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The Form and Use of Public Space

The Form and Use of Public Space

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Published by: Daisy on Dec 12, 2009
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The form and use of public space
Jan Gehl, Dr.LittHead, Department of Urban Design,School of ArchitectureRoyal Danish Academy of Fine Arts, CopenhagenPaper for European Transport Conference, Loughborough University, England, 16 sept. 1998
Integration of different types of people activitiesr as an important key to city quality
Among the various people activities taking place in Public Spaces three distinct categories ofactivities can be defined. Necessary activities (transport & buisness activities), Optionalactivities (recreational activities) and Social activities.Necessary activities -what you have
to do.
These activities are generally of a ratherpurposeful character, they take place at all times and more or less regardless of the quality ofthe physical environment.Optional activities - what you like
to do, and get tempted to do,
when given the rightcircumstances:This category describes a wide range of very popular recreational activities.Standing about looking at street life, sitting to rest, sitting for a while to enjoy the place, thescenery, the open air, the trees and flowers, sitting on a sidewalk care, enjoying the streetscenery and so on. These activities are entirely optional -no one is forced to engage in them, butwhenever the circumstances are right -when the quality of the physical environment is fine-these urban recreational activities ends to occur in great numbers because many people findrecreation in urban spaces with other people, especially attractive to engage in.These activities are to a large extent rather spontaneous -impulse activities- often occuringwhen you are actually just passing through the city involved in other purposes, and suddenlygets the inspiration to stay for a while.Social activities -meeting your fellow citizens: In one end of the scale will be the major civicevents, the festivals, parades, protests, ceremonies. Another - and indeed very importantcategory of social activities - are the multitude of humble daily day encounters: Meeting yourfellow citizens on the sidewalks, seeing and hearing people, experiencing what happens inthe city. These social activities cover a broad array ranging from those just passively beingpresent taking in the scene, to those using the public spaces for active communication to theother citizens - - music, theater, vendors, distributors of pamphlets, ideologies and so on. Theunplanned and unexpected meetings.All these humble daily encounters are among the highest valued attractions the city canoffer.Any city will have some necessary activities. A good, popular and loved city will alwayshave necessary plus many optional and social activities.Integration of all three types of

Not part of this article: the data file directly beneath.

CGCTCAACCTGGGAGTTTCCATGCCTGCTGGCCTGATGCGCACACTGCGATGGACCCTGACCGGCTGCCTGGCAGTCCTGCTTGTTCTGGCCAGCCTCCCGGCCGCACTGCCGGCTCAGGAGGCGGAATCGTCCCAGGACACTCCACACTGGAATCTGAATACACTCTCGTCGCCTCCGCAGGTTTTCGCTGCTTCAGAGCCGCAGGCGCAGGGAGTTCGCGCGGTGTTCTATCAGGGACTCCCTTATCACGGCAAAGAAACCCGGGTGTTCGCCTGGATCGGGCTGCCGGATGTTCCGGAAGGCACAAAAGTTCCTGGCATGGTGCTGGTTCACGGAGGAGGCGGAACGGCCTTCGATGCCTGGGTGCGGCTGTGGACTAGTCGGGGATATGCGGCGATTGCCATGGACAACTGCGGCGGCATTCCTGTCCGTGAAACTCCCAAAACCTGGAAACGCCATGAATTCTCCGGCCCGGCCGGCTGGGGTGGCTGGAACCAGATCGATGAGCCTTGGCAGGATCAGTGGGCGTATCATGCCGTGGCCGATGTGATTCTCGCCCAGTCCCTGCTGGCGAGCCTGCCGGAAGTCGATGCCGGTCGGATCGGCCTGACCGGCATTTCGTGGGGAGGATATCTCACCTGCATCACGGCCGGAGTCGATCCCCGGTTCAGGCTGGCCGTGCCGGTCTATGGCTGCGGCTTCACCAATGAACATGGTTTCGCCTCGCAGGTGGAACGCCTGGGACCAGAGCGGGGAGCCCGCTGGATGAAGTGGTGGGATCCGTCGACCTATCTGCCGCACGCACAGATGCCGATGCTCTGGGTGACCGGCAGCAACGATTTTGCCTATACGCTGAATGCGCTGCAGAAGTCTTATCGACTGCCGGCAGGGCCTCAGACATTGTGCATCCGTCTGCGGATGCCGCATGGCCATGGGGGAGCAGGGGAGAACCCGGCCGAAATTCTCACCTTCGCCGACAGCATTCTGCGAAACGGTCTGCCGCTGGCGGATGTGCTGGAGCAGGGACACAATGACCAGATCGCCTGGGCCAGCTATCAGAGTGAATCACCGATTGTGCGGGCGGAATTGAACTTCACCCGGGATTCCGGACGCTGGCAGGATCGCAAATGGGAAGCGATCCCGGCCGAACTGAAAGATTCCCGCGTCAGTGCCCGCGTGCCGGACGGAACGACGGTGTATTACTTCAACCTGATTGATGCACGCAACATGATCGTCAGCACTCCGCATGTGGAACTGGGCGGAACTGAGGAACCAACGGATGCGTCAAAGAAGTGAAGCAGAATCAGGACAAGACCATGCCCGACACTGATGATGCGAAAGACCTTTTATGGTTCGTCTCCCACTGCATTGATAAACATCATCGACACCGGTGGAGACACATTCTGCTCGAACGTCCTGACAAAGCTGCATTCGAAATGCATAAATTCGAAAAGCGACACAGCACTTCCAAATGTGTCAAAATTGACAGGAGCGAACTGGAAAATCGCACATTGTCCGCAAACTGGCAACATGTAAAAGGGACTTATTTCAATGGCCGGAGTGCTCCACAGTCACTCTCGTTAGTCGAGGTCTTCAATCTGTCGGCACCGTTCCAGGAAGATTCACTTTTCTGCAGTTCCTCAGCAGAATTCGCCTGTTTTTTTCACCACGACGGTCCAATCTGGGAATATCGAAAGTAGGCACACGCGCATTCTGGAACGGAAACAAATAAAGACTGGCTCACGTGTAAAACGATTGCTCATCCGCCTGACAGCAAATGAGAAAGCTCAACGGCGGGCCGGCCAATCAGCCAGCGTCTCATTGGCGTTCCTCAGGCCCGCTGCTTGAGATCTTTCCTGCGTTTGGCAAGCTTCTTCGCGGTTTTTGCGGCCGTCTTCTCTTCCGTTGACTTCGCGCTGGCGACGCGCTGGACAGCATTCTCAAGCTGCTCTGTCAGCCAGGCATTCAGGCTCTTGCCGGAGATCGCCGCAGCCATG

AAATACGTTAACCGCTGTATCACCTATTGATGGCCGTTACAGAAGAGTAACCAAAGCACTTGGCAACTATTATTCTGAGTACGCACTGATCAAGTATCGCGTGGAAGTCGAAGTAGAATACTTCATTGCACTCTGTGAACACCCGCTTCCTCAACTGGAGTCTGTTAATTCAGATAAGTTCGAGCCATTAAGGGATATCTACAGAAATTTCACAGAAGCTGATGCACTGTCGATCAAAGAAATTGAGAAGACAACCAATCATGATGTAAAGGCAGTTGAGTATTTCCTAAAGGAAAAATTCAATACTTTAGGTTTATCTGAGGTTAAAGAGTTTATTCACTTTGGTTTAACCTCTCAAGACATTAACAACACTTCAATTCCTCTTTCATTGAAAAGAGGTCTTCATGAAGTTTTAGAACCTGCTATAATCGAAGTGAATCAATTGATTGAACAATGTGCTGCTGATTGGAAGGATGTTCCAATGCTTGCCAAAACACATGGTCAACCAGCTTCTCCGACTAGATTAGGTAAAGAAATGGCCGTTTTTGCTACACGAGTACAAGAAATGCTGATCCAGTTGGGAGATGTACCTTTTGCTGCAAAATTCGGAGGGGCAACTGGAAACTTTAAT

activities as
a key to the spedal attTaclivity of public urban
A semingly rational and functionalistic approach to urban space design will logically lead tocreating different spaces for different types of activities. For walking and shopping: Streets,sidewalks, and shopping mails. For recreation: Parks and sports fadlities. For sodalactivities: Festivals and special events. This functional approach has been used widely, buthave generally led to dissapointing results, because one of the most important aspects ofpeople activities in the city is not taken into account -namely the fluent and everchangingactivity patterns characteristic of life in the urban spaces. Life is an ongoing proces, different